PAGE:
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Trump’s Reality Woes

5 minute read
Daniel Kadlec

In a recent episode of the hit TV show The Apprentice, Donald Trump challenged a gaggle of fawning dealmaker wannabes to boost revenue at his Taj Mahal casino in Atlantic City, N.J. Eager to impress, Trump’s pupils got right to work. But they might have just as quickly asked, Who the heck is Trump to judge? After all, his casino empire has been losing money for years.

So much money, it was revealed last week, that auditing firm Ernst & Young warned of “substantial doubt” that the publicly traded gaming company run by Trump Hotels & Casino Resorts could continue as a viable enterprise. The prospect of a flashy failure could tousle the Donald’s carefully coiffed image as a business guru. Fighting back, he declared last week that his casinos “have always been a good company” and that he will prove it by focusing on them until they are fixed.

Trump’s forte is brand building, and he is the brand, the Martha of money. Trump does commercials for Verizon, was host of Saturday Night Live and last week unveiled Trump Visa, which rewards cardholders with casino discounts. There is now Trump Ice bottled water and a hot-selling book, How to Get Rich. Publicity, in other words, is his strength.

But can he run a business? Trump Hotels’ shareholders have concerns. “I don’t think he knows a thing about running the casinos,” asserts Marvin Roffman, an analyst and longtime Trump critic at the investment firm Roffman Miller. The cash-starved casinos are run down and have been losing customers to newer outfits like the Borgata Hotel Casino & Spa, which opened last year. Since selling initial shares to the public in 1995, Trump Hotels has never recorded an annual profit and the stock has fallen 84%. If Trump gets the deal he wants to recapitalize the company, existing shareholders may get wiped out.

Trump is asking investors, who hold $1.8 billion in bonds, for a lower interest rate and what amounts to some debt forgiveness in return for stock and other considerations. He would not retain a controlling stake but would stick around in a high-profile role to promote the casinos. The key is a proposed $400 million investment by Credit Suisse First Boston, which would then own most of the company. Trump says he will use the infusion to pay off debt and reinvest in the properties. Some of Trump Hotels’ bondholders are furious at the request to restructure the debt and may opt for bankruptcy if Trump pushes too hard. Just a year ago, they bailed him out of a cash crunch by buying a new round of bonds.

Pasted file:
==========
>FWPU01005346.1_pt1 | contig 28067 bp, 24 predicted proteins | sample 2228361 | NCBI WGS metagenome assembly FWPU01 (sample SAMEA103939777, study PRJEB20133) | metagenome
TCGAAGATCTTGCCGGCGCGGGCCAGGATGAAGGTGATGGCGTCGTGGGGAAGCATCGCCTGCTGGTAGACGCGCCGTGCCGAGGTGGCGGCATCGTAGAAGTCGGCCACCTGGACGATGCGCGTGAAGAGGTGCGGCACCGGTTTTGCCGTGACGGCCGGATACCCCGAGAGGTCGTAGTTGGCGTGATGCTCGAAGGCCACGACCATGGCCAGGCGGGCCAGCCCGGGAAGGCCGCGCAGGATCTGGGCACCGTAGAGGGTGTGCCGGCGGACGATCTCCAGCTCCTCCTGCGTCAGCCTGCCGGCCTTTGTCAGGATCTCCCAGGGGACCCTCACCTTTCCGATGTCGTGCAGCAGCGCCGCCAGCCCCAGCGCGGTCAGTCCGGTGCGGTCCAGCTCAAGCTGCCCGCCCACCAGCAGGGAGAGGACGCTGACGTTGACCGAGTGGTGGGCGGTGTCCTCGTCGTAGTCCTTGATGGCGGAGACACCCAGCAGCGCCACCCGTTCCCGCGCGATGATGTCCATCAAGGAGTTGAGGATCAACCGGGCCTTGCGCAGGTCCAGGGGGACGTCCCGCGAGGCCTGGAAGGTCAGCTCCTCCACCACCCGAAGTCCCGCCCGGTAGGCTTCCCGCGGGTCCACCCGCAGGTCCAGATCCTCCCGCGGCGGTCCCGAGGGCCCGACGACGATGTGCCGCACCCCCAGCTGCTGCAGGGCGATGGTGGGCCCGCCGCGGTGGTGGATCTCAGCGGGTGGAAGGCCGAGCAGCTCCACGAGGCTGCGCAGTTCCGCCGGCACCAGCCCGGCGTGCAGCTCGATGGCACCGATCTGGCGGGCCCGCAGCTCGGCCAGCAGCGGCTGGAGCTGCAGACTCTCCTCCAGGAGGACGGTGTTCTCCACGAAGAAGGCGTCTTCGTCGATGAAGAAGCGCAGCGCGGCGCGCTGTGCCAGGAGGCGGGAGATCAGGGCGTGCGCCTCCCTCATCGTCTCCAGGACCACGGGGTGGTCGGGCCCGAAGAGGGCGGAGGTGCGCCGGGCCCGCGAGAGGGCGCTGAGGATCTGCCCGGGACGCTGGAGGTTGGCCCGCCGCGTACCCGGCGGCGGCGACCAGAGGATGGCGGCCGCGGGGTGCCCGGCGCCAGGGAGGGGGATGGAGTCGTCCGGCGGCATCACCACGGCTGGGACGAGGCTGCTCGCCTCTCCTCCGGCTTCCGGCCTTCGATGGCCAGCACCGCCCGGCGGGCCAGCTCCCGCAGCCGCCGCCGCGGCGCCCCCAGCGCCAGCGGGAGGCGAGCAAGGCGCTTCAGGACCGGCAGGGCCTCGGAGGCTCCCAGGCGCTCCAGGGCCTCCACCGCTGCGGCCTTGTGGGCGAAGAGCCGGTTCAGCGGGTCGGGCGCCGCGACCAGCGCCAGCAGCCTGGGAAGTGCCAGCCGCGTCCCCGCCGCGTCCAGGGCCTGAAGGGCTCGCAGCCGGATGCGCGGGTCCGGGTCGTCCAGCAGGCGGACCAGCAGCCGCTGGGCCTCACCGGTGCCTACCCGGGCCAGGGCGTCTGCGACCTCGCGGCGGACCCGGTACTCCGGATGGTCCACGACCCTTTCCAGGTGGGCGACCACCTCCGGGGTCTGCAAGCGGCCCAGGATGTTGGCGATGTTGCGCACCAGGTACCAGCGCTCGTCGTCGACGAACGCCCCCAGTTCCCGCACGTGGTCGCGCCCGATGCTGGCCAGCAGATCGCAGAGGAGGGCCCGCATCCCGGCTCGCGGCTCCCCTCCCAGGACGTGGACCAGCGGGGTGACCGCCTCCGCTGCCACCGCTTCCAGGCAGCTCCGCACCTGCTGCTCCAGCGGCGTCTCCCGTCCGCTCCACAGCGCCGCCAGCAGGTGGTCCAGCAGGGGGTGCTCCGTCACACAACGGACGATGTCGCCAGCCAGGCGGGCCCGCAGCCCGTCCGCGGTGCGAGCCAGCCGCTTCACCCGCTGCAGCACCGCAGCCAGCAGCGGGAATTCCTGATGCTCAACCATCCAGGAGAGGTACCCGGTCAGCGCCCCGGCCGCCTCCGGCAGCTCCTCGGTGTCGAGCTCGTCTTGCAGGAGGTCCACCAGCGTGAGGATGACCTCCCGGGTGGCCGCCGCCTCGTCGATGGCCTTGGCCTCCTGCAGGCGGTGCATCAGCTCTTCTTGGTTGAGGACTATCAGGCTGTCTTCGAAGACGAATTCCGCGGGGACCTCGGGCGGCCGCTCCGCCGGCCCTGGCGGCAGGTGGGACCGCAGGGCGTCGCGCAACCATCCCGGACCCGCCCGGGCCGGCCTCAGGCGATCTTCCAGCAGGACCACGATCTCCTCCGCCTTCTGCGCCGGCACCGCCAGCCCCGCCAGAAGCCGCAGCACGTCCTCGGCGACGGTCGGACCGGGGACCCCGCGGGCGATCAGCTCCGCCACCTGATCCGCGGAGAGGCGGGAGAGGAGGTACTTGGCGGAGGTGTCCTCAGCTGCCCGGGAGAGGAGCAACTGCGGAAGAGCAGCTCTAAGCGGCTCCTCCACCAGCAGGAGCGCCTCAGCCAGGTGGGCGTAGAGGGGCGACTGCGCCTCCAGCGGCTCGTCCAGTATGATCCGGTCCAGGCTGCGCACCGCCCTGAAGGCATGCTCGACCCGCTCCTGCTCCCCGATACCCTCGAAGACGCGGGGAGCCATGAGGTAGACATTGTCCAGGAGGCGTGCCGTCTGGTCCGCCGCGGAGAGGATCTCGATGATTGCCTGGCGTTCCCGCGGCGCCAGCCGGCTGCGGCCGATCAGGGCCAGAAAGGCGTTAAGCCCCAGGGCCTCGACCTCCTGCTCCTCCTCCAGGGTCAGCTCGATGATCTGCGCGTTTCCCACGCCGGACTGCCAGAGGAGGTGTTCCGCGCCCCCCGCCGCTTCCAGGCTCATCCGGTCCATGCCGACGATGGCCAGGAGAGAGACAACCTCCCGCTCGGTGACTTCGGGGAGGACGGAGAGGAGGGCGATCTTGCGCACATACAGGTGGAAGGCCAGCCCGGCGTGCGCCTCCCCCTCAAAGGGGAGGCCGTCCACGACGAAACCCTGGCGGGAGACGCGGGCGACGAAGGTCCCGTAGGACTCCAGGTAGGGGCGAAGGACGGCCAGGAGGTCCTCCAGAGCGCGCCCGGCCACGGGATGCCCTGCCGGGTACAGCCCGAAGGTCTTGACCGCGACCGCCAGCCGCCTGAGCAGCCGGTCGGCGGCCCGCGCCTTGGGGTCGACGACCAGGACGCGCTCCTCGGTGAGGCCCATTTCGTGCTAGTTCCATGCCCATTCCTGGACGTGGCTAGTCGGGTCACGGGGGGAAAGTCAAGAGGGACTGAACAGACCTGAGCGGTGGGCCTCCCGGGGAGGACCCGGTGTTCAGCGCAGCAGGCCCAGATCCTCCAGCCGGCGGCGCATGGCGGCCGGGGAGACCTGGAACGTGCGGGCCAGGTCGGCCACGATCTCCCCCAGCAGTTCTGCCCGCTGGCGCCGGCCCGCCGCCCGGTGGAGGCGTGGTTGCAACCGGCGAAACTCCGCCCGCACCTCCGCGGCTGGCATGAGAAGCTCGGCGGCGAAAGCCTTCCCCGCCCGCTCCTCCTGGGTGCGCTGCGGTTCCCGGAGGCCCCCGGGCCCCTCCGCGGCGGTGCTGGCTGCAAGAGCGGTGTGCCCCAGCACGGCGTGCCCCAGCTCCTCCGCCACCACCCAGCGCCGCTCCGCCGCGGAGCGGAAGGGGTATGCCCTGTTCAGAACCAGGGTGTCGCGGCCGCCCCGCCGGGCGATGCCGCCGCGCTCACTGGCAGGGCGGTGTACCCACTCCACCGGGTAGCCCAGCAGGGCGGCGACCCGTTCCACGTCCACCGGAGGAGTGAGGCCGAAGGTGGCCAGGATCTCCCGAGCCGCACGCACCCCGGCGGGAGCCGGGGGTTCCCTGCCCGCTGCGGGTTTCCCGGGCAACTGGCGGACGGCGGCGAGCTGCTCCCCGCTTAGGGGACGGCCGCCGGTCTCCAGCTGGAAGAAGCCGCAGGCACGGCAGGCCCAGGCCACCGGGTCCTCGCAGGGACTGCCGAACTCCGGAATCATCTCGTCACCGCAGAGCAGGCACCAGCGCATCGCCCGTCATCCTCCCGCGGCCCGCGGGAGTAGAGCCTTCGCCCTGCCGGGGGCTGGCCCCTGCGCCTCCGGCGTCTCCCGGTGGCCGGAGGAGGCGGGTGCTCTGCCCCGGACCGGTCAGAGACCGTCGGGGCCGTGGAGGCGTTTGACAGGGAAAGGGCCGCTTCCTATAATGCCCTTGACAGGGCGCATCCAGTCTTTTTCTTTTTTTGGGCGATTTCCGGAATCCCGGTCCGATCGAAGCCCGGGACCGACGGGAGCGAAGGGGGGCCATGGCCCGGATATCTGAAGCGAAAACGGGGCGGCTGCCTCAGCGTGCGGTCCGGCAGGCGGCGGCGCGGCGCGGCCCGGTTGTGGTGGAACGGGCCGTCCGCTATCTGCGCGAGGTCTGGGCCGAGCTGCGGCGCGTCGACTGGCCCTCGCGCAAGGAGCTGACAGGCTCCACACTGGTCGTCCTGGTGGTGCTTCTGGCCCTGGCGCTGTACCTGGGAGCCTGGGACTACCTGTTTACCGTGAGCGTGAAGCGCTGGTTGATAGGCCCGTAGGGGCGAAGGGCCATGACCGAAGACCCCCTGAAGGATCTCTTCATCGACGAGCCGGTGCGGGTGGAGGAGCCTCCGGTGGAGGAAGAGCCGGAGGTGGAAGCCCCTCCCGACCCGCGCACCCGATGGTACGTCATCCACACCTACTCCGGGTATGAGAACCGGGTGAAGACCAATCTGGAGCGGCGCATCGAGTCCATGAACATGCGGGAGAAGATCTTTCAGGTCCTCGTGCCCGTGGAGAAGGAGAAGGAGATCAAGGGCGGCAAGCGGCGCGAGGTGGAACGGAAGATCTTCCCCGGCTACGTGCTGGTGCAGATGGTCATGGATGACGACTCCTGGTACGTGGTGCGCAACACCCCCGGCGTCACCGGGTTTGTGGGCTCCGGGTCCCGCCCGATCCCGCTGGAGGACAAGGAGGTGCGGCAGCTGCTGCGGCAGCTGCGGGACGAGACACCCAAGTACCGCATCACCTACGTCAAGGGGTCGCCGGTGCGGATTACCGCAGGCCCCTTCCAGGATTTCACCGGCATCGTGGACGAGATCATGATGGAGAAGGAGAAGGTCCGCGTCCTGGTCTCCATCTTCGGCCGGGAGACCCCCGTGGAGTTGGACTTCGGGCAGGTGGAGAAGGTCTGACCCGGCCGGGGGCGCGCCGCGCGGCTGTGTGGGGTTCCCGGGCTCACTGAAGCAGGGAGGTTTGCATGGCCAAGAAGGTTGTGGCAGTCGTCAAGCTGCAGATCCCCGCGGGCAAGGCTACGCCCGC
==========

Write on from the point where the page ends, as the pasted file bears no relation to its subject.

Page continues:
But Trump may get most of what he wants anyway–not because of his managerial acumen but because the brand he has promoted so tirelessly is a key asset. “His name has cachet,” says Kim Noland, debt analyst at Gimme Credit newsletter. “That might actually help with customer count.” Trump is a tough negotiator too. He knows from experience that when you owe billions, the creditors are in just as much trouble as you are. And he isn’t all that desperate. His outsize ego could no doubt handle the potential Atlantic City bankruptcy, and his stake in the casino properties is, he says, only about 1% of his net worth.

Trump’s patchy management record extends even to real estate, where he made his name. Insiders question how effective he is at the nuts and bolts of development–acquiring land, raising financing and dealing with architects and subcontractors. In the past decade, some assert, he has acted more as a front man who, for a cut of the action, lends his name to projects backed and managed by others. Trump says that characterization is “false.” He says he owns at least 50% of the numerous buildings bearing his name in Manhattan. But even if the claims were true, he says, “that’s hardly an insult. You build the brand so you can do that.” Privately, even rivals concede that the Trump name adds up to $100 per sq. ft. to a building’s value.

How rich is the Donald? To interviewers, he hints that his wealth is somewhere between $2 billion and $6 billion. Rival developers estimate it’s nowhere near even the lower figure. But he has certainly brought home some lucrative deals. In the early 1990s, he bought the dilapidated 70-story office tower known as 40 Wall Street, designed in the 1920s to be the world’s tallest building. He invested about $100 million, including renovations. Experts say the building is now worth more than twice that and generates $10 million a year in rental profit. You don’t need many of those to get filthy rich. Then all you have to do is tend to your brand–and the deals will come to you. –With reporting by Daren Fonda/New York

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